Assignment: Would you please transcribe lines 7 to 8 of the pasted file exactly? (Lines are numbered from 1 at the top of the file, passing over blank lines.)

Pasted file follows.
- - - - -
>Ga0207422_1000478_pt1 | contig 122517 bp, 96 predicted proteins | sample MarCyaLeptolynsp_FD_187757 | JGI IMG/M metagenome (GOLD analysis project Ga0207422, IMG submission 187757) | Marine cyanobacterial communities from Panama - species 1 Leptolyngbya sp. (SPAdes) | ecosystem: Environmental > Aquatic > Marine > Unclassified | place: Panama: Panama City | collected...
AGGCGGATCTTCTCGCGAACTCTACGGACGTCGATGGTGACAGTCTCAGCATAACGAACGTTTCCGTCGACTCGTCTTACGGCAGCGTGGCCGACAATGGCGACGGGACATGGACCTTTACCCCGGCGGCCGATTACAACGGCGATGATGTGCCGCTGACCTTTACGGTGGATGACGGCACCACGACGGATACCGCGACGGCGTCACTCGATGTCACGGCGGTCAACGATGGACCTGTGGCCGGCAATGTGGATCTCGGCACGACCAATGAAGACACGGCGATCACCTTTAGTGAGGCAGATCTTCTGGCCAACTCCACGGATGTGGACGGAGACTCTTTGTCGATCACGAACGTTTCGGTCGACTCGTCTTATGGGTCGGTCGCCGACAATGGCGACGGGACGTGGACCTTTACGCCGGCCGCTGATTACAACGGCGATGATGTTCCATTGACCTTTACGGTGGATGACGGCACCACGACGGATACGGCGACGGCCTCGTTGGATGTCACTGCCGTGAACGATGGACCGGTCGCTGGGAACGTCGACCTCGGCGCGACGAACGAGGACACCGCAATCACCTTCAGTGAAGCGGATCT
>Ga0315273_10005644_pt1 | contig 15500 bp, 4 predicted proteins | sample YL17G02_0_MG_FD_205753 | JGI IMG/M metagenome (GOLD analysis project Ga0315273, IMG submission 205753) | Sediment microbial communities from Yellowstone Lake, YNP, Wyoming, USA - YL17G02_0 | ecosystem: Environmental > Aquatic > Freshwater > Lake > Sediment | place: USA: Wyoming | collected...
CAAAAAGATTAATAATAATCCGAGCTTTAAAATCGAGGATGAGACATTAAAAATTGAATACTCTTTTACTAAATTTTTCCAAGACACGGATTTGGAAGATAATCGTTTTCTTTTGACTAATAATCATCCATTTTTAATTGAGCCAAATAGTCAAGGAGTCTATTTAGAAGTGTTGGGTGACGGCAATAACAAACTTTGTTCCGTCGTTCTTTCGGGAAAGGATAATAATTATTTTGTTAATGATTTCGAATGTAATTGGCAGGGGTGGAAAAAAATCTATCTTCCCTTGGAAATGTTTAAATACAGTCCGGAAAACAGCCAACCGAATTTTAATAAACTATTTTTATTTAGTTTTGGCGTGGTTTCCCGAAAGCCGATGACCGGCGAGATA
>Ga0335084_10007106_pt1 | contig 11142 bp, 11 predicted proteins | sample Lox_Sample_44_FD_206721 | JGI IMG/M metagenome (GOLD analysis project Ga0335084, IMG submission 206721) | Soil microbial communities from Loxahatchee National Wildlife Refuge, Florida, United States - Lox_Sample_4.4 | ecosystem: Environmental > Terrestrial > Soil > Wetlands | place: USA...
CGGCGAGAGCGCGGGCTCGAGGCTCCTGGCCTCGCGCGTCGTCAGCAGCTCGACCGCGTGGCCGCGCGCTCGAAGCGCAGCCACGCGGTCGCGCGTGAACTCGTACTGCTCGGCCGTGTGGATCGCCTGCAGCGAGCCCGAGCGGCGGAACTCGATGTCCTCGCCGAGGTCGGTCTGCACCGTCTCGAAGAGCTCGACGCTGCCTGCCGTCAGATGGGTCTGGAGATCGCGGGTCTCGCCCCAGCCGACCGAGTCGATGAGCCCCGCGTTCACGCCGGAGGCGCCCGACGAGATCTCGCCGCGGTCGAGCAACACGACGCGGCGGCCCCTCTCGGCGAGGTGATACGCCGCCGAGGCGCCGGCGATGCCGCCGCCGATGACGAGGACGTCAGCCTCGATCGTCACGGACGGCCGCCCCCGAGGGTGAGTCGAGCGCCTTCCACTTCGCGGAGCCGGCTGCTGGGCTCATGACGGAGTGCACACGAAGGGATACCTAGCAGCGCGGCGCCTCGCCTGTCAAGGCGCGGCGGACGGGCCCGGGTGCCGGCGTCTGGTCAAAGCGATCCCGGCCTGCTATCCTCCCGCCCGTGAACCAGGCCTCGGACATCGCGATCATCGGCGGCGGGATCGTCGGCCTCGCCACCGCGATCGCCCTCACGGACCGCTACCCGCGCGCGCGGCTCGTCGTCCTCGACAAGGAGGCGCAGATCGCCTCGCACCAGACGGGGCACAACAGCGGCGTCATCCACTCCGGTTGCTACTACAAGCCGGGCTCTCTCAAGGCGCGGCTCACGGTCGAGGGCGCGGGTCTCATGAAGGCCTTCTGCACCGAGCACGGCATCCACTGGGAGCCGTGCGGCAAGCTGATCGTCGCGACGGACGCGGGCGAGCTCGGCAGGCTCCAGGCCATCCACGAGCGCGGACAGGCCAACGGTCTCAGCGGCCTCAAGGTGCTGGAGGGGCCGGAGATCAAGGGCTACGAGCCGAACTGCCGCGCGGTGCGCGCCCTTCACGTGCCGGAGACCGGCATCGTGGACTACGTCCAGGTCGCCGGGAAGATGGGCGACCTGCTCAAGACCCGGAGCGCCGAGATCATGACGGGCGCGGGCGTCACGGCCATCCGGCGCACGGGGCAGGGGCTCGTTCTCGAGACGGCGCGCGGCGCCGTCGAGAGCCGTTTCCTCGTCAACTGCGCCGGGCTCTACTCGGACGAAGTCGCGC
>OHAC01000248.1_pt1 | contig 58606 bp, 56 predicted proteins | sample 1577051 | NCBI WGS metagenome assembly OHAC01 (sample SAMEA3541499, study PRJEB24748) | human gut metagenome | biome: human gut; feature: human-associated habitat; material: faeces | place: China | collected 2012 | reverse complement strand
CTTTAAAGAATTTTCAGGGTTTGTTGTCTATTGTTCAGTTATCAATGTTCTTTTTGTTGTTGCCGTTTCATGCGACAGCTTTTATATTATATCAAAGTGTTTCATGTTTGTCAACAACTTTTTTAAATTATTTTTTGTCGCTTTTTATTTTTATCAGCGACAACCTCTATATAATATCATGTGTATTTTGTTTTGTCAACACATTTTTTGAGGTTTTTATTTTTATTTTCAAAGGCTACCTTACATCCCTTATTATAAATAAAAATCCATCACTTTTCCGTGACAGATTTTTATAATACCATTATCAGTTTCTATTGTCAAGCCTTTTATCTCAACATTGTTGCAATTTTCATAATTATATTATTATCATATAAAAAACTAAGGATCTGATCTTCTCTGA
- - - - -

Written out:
>OHAC01000248.1_pt1 | contig 58606 bp, 56 predicted proteins | sample 1577051 | NCBI WGS metagenome assembly OHAC01 (sample SAMEA3541499, study PRJEB24748) | human gut metagenome | biome: human gut; feature: human-associated habitat; material: faeces | place: China | collected 2012 | reverse complement strand
CTTTAAAGAATTTTCAGGGTTTGTTGTCTATTGTTCAGTTATCAATGTTCTTTTTGTTGTTGCCGTTTCATGCGACAGCTTTTATATTATATCAAAGTGTTTCATGTTTGTCAACAACTTTTTTAAATTATTTTTTGTCGCTTTTTATTTTTATCAGCGACAACCTCTATATAATATCATGTGTATTTTGTTTTGTCAACACATTTTTTGAGGTTTTTATTTTTATTTTCAAAGGCTACCTTACATCCCTTATTATAAATAAAAATCCATCACTTTTCCGTGACAGATTTTTATAATACCATTATCAGTTTCTATTGTCAAGCCTTTTATCTCAACATTGTTGCAATTTTCATAATTATATTATTATCATATAAAAAACTAAGGATCTGATCTTCTCTGA